But those hiccups by some of the AL's finest are nothing compared to the siege on shortstop in the NL, which has been a definite danger zone.

The league's shortstops have mounted the aforementioned strong showing despite the extended injury absences of three giants -- Philadelphia's reigning MVP Jimmy Rollins and San Francisco's Omar Vizquel, both of whom finally checked back in last weekend, and Colorado's Troy Tulowitzki, not expected to recover from a torn tendon in his left quad until after the All-Star Game.

Rollins' emphatic comeback -- 3-for-5 with three ribbies in his first game in five weeks suggested he isn't going to miss a beat -- clearly launched him back into contention for his fourth All-Star berth and second start.

Another magnetic choice in Rollins' own division is the Marlins' Hanley Ramirez, the five-tool weapon who has been front and center of the Marlins' unexpected thrust to the top of the NL East. Ramirez's eight homers lead the league's shortstops, and his .336 average is tops in the Florida lineup.

So we've got an engrossing East-West duel with the Dodgers' Rafael Furcal, off to the best start of his distinguished career. Batting .366 and having produced 45 runs, Furcal has established himself as a rock in the middle of Los Angeles' infield and at the top of its lineup.

Within days of torching an eight-game winning streak, Furcal went on the shelf with lower-back tightness. The Dodgers have scored seven runs in dropping four straight during his absence.

Dodgers manager Joe Torre doesn't know where to begin a list of Furcal's assets: "We miss a lot of things about him. We miss his offense, his defense and his leadership ability on the field."

Between the two coasts, there is no shortage of worthy candidates:

• The Mets' Jose Reyes, voted as the NL's starting shortstop in 2006 (which he missed due to injury) and 2007, is off to a slow start, but still leads the league in triples (5) and ranks fifth in steals (12).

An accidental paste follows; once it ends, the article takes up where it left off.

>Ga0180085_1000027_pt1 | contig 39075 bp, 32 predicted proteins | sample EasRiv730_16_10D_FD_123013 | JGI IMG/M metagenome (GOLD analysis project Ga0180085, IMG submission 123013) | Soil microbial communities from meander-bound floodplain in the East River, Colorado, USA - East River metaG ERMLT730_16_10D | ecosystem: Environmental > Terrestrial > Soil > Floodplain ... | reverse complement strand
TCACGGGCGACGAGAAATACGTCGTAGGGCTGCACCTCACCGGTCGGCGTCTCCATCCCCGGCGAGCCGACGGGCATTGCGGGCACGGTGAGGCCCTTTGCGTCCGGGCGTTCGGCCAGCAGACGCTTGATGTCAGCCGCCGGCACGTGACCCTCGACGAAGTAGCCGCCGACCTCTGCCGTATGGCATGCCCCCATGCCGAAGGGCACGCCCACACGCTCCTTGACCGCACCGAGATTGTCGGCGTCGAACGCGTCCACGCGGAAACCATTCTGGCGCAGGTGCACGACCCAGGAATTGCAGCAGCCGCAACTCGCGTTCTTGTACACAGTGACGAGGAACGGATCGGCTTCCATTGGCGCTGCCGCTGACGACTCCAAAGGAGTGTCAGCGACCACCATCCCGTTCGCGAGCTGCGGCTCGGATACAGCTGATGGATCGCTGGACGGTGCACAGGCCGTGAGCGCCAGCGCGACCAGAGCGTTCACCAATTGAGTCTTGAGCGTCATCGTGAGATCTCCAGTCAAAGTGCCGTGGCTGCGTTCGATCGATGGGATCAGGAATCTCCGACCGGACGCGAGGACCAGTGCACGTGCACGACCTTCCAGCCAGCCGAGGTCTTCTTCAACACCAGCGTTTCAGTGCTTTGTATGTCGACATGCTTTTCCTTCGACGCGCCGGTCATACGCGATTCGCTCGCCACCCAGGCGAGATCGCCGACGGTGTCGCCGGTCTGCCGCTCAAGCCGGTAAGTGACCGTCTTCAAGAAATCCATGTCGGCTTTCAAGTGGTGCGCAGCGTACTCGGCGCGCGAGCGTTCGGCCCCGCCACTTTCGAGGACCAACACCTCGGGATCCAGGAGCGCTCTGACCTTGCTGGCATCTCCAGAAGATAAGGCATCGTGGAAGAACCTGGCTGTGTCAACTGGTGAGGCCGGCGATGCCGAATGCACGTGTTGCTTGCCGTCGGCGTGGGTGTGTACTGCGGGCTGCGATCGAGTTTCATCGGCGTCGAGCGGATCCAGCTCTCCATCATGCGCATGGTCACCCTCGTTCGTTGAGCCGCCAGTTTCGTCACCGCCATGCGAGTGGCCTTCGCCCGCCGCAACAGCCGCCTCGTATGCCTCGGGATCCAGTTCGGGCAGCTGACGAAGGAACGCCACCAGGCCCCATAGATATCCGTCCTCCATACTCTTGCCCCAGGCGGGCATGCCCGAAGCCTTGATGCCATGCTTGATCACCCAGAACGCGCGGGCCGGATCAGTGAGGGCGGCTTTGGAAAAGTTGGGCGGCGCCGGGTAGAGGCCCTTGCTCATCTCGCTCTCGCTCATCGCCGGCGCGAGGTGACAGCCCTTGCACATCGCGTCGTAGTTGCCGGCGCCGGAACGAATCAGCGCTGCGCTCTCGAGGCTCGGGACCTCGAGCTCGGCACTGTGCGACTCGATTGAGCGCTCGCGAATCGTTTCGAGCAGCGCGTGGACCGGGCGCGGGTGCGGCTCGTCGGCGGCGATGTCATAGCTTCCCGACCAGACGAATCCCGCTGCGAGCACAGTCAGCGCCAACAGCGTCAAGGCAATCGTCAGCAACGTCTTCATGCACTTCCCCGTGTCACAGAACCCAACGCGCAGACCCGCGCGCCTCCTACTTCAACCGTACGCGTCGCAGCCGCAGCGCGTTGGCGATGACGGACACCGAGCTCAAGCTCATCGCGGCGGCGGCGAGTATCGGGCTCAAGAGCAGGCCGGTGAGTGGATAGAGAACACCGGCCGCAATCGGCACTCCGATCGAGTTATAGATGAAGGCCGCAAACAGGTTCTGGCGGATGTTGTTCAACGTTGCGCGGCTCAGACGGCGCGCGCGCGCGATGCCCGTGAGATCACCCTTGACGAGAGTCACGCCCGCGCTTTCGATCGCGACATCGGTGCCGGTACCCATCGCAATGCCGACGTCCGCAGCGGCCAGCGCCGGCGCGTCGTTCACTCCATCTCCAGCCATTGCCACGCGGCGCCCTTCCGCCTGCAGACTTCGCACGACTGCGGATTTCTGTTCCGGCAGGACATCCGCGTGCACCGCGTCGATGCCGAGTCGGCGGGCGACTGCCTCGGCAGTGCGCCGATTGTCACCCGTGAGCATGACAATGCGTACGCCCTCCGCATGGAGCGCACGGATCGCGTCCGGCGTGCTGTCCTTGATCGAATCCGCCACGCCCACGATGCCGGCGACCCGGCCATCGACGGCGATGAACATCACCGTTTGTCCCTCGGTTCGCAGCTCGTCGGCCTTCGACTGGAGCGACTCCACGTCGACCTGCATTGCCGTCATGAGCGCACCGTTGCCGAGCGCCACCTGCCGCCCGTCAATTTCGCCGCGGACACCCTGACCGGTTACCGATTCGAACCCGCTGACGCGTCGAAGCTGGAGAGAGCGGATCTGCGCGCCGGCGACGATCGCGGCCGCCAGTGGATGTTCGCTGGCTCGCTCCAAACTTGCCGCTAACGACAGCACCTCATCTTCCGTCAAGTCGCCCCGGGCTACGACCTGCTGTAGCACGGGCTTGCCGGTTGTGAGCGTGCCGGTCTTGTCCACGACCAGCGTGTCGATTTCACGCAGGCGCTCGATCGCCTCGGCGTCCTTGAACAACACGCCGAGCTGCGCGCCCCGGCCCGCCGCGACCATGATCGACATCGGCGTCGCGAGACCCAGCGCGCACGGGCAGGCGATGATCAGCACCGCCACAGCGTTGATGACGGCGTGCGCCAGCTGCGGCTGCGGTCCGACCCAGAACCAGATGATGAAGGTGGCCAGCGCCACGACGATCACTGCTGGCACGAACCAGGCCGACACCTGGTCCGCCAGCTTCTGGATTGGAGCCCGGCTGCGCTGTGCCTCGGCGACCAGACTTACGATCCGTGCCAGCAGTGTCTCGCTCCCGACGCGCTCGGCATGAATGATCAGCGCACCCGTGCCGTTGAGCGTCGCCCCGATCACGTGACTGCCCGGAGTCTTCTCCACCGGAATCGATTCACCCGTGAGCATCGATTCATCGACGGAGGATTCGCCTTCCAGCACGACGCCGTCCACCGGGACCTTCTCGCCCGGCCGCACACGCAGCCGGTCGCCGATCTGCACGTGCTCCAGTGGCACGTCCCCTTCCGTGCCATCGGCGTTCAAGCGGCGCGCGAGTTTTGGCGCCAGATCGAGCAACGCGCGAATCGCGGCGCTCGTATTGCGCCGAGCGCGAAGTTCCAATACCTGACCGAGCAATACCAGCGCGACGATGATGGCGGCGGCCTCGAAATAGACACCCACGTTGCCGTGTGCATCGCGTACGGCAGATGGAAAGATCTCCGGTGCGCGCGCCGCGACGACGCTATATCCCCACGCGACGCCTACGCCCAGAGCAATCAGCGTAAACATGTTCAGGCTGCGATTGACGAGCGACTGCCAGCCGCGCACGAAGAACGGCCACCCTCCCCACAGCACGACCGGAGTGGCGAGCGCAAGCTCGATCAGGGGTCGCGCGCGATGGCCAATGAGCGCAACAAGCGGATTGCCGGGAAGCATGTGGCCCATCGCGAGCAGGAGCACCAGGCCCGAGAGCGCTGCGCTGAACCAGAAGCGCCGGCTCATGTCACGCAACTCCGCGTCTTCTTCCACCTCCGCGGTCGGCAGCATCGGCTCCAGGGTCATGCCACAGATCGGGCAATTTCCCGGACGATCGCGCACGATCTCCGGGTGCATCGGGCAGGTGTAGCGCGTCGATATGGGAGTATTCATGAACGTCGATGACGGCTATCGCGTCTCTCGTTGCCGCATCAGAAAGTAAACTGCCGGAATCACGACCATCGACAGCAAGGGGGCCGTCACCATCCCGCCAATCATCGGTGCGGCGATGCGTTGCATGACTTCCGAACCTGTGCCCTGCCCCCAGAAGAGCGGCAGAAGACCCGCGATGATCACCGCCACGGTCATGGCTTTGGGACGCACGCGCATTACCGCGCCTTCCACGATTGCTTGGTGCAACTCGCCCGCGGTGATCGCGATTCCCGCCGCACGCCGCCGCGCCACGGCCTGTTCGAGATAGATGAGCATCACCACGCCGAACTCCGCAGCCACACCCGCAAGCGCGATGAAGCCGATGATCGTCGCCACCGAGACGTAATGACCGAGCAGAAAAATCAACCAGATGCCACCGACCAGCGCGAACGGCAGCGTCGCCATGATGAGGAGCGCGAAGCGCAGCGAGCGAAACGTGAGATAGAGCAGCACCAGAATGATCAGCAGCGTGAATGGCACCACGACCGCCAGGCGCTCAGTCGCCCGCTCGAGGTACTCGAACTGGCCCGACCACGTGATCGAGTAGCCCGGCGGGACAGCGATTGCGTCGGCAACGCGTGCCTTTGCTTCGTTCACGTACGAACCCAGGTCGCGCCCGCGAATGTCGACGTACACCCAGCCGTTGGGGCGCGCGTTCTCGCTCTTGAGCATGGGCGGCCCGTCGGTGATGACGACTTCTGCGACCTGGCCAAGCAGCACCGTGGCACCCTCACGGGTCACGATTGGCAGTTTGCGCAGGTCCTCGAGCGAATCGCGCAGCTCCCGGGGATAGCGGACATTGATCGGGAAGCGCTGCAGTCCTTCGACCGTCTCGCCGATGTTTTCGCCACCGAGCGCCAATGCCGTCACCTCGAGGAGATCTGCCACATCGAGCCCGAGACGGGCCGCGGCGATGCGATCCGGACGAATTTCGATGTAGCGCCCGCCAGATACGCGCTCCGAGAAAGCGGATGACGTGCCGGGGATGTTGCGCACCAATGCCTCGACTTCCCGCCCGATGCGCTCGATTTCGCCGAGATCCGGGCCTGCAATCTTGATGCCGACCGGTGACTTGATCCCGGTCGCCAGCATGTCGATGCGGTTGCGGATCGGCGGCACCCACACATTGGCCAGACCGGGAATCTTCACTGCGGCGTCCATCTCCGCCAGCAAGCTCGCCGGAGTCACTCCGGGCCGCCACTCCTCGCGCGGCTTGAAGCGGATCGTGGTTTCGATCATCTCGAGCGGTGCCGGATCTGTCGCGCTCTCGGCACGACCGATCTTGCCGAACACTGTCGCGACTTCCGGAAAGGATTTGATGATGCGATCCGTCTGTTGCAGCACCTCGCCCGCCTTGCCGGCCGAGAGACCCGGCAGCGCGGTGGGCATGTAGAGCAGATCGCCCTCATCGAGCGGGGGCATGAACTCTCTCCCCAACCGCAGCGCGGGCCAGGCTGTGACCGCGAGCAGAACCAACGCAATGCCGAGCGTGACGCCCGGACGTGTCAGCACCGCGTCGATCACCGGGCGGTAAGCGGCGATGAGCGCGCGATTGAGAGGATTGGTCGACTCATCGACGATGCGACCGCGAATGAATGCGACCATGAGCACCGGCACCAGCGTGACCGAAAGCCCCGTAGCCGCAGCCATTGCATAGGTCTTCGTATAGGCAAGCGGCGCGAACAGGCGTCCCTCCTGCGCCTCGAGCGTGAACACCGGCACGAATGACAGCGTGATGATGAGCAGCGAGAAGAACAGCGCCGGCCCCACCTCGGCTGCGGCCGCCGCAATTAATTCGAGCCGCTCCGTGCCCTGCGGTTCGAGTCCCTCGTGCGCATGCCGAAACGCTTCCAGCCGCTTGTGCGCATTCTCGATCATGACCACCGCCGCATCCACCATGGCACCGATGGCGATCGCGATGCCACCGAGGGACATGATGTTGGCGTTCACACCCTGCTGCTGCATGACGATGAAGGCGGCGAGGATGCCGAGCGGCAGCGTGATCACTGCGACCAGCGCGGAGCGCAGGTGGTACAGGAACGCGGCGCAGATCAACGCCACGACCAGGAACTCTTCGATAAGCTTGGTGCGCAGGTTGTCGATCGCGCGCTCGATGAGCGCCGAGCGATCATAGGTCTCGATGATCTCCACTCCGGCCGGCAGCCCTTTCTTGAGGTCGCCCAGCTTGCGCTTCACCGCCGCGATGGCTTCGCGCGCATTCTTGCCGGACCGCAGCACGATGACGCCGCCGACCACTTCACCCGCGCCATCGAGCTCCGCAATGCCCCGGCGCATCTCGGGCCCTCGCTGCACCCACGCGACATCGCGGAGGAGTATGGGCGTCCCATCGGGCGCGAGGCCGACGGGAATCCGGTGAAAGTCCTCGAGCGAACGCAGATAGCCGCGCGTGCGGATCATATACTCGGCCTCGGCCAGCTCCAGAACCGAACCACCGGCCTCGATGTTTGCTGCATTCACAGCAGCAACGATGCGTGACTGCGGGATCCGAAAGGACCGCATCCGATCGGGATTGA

• Miguel Tejada, a four-time AL All-Star and 2005 starter, has had no transitional woes, batting .342 and leading shortstops with 28 RBIs for the Astros in the first NL season of his 12-year career.

• The Cubs' Ryan Theriot, an underrated defensive vacuum, has a .400-plus on-base percentage.

• The Nationals' Cristian Guzman is in the midst of a convincing comeback season, batting .300-plus in hopes of reclaiming the All-Star status he enjoyed in 2001 with the Twins.

• Atlanta's Yunel Escobar and the Reds' Jeff Keppinger are also batting .300-plus, with the latter setting the defensive pace with only one error in his first 36 games and 117 chances.

So, good luck separating that blue-ribbon list of NL candidates.

This All-Star Game will be the eighth in New York City. Fans can cast their votes for starters up to 25 times with the Monster All-Star Online Ballot at MLB.com and all 30 club sites until Wednesday, July 2, at 11:59 p.m. ET.

Starting rosters will be announced during the 2008 All-Star Game Selection Show presented by Chevrolet on TBS on Sunday, July 6. Baseball fans around the world will then be able to select the final player on each team via the Monster 2008 All-Star Final Vote at MLB.com.

The voting doesn't end there. Fans will have the opportunity to participate in the official voting for the Ted Williams Most Valuable Player presented by Chevrolet at the All-Star Game via the Monster 2008 All-Star Game MVP vote at MLB.com.

The All-Star Game will be televised nationally by FOX Sports and around the world by Major League Baseball International. ESPN Radio will provide exclusive national radio play-by-play, while MLB.com will offer extensive online coverage.